Q&A with National Center for Atmospheric Research Climate Scientist Kevin Trenberth

Kevin Trenberth is one of the leading climate scientists in the world. Along with his colleagues at the Intergovernmental Panel on Climate Change (IPCC) and former Vice President Al Gore, Trenberth is a recipient of the 2007 Nobel Peace Prize. Recently, Trenberth has been working with researchers at NCAR to better understand how the Earth system transfers energy between the atmosphere and the ocean. This subject is of particular importance today as a controversial talking point of those skeptical of action on climate change gains steam. Trenberth has much to say on the matter.

Q: Skeptics like to point out that if you look at the annual global average temperature data since 1998, there’s been no warming. What do you make of this talking point?

A: That is very much cherry picking the start date as to when you are looking at trends. 1998 is the warmest year in the 20th century. The skeptics are apt to use that as a starting point and say, alright let’s start with 1998 and look and see what the trend is since then. Statistically, there’s no good reason for doing that.

It’s also very narrowly configured towards the global mean surface temperature, which is just one small part of what’s going on with the planet and with global warming. Global warming means much more than just global mean surface temperature rise. It’s also melting sea and land ice, sea level rise, the warming of the ocean, the warming of land, and all of the other changes that are going on in association with global climate change.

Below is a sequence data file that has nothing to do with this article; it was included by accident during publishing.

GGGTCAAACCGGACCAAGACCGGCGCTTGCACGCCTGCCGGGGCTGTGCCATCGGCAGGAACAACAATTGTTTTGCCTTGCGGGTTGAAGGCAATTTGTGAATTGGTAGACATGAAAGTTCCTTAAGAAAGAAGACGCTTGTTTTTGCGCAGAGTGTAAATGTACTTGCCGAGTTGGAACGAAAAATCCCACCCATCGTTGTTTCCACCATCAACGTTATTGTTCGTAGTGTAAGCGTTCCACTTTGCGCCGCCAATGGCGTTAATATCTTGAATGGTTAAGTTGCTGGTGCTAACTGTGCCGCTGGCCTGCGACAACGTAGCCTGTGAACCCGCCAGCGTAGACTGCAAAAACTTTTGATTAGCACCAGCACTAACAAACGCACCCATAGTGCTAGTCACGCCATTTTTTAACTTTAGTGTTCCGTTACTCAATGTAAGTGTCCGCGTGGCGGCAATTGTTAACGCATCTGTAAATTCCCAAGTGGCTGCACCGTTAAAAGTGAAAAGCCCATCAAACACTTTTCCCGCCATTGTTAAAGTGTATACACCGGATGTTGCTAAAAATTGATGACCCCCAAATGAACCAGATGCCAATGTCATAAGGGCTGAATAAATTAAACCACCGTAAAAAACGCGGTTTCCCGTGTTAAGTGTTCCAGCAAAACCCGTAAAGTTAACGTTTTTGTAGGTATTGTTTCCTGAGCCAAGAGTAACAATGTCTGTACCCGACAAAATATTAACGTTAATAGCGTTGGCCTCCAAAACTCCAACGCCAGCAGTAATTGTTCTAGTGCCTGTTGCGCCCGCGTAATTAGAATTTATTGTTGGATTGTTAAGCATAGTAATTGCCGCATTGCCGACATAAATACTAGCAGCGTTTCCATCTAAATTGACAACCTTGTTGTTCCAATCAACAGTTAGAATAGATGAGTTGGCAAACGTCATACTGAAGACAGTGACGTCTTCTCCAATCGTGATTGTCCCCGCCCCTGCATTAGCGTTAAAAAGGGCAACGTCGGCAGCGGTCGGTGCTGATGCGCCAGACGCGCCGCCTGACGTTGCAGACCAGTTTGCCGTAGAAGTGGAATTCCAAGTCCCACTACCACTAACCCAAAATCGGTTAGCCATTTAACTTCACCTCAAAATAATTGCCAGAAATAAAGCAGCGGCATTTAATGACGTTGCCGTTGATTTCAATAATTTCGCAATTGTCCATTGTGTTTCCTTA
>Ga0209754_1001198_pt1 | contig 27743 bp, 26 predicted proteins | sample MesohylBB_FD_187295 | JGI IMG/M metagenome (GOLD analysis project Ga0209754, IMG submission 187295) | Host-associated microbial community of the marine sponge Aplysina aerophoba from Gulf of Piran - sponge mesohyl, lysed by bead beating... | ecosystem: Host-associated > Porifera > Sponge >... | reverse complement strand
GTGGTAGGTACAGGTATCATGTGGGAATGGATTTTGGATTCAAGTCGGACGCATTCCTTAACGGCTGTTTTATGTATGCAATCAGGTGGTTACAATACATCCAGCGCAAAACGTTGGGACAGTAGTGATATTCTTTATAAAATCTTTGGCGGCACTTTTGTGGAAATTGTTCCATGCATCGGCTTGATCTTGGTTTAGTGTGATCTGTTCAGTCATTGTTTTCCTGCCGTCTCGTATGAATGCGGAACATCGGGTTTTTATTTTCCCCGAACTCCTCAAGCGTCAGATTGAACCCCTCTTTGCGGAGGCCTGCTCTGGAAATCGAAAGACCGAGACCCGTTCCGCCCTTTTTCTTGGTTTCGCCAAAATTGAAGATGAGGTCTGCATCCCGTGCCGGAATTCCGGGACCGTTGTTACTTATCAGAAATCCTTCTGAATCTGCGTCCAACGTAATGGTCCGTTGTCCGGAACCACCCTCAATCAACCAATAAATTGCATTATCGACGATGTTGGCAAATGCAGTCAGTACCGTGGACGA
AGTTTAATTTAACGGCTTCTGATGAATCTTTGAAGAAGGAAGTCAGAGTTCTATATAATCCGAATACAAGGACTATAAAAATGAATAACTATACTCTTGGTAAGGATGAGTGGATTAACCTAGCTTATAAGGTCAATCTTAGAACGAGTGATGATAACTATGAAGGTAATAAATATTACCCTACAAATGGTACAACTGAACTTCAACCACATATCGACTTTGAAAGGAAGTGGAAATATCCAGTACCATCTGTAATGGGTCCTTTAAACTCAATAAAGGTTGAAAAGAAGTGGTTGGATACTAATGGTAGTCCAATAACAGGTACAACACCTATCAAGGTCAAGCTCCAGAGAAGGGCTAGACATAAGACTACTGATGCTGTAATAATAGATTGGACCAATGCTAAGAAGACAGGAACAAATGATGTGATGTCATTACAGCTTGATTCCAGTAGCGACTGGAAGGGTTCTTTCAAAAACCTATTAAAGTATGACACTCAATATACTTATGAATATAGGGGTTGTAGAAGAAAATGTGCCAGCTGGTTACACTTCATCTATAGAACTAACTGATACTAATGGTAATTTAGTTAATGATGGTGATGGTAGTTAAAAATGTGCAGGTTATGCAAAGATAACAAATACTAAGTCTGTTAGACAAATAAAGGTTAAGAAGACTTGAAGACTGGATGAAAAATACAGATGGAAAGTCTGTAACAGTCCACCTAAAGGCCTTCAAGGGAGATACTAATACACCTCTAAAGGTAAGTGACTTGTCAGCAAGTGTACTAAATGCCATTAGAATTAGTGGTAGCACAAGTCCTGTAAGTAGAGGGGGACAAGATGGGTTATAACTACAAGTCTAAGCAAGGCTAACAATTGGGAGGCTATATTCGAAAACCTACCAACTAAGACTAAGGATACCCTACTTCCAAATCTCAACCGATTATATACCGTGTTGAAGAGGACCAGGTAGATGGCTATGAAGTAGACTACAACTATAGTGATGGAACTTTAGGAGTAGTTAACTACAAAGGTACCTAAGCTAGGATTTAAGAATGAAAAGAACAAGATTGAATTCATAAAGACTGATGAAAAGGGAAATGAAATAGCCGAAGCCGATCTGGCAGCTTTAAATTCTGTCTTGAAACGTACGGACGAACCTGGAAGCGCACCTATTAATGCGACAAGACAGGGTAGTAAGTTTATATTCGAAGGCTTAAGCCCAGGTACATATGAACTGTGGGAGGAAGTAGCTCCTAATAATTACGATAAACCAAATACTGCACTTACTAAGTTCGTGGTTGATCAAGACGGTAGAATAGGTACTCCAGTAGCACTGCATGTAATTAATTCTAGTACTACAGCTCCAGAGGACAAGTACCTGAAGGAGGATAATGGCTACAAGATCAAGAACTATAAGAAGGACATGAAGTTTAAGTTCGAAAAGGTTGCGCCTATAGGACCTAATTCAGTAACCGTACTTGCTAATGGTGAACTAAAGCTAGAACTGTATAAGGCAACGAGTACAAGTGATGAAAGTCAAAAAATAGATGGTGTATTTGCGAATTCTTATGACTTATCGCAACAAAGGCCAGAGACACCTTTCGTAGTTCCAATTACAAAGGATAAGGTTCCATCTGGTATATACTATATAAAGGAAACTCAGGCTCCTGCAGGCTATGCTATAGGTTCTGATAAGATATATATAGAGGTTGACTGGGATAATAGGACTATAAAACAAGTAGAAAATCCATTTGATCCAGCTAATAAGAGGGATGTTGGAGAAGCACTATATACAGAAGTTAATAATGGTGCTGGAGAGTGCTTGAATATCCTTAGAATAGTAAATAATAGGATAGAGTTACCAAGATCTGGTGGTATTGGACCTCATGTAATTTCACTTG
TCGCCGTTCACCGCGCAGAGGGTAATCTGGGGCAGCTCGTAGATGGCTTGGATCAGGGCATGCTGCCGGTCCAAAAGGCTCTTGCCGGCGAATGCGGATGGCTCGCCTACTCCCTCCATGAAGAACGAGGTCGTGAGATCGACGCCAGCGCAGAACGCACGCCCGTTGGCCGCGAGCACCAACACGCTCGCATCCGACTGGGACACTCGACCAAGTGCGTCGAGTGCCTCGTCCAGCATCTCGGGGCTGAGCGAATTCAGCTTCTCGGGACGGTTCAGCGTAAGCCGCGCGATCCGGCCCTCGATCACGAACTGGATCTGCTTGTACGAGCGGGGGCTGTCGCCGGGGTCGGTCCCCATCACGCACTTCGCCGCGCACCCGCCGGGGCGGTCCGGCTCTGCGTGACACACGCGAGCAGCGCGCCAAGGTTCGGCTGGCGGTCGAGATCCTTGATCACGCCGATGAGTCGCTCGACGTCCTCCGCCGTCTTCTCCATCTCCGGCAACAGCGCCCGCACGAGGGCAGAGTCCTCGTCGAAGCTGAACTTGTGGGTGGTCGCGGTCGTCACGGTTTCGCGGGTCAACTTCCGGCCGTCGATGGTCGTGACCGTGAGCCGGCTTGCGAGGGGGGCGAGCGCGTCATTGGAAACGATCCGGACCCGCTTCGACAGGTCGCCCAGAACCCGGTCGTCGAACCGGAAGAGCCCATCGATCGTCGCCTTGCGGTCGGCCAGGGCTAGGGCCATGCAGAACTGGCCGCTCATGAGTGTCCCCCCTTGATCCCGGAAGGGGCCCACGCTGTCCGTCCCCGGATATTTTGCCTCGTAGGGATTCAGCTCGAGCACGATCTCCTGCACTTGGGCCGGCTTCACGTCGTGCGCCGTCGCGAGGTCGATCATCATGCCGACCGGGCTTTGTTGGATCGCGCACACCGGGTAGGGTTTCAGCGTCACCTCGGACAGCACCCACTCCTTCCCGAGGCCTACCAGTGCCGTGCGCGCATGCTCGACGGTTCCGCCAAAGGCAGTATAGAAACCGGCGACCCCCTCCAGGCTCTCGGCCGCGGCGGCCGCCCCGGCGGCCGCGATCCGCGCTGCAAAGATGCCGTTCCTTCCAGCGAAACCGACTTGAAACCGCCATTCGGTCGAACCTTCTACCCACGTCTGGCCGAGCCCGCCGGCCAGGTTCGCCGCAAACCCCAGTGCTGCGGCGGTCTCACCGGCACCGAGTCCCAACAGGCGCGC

Q: So where is the warming going?

A: It’s not as if global warming has stopped, it’s just that it’s being dumped into different parts of the climate system. If you look at the Arctic, for instance, Arctic sea ice was at a record low in 2012. There’s been a 40% decrease in Arctic Sea ice. Similarly, if you look at global sea level, which is perhaps the best single indicator of global warming, the rate has remained remarkably steady at around 3.2mm/year.

Q: What role is natural variability playing in all of this?

A: Natural variability seems to have been quite strong in the last decade or so, focused in the Pacific Ocean in what we call the Pacific Decadal Oscillation (PDO). The PDO is playing an important role in all of the weather patterns that we’re seeing around the world.

Q: Is it possible that global surface temperatures could start increasing again soon?

A: If you look at the past record you can see that. There’s often not that much change in the global mean temperature for several years, and then suddenly it jumps by 3/10 of a degree C or something like that. But then it never really goes back down to the previous level. So it often seems to go more like a staircase, it goes along and it jumps a bit and it goes along and then jumps a bit. It does relate to when the natural variability is going in the same direction as the climate change wants, then that’s when you get this step in the staircase. It’s not like it’s a linear trend, where it’s gradual relentless warming one year after the next. I think that’s something that people expect, but in fact, that’s not the way the system works.

Q: So are the models wrong?

A: Most of the model’s projections for climate change have been looking out to 2100, not predicting individual years. But the pressure is on now to do shorter term and more regional projections. Some of that is inherently not possible due to natural variability. It’s a misrepresentation of what the climate science has said in the past and the IPCC has said, to claim that the hiatus is not predicted. The system was never designed to predict it in the first place.


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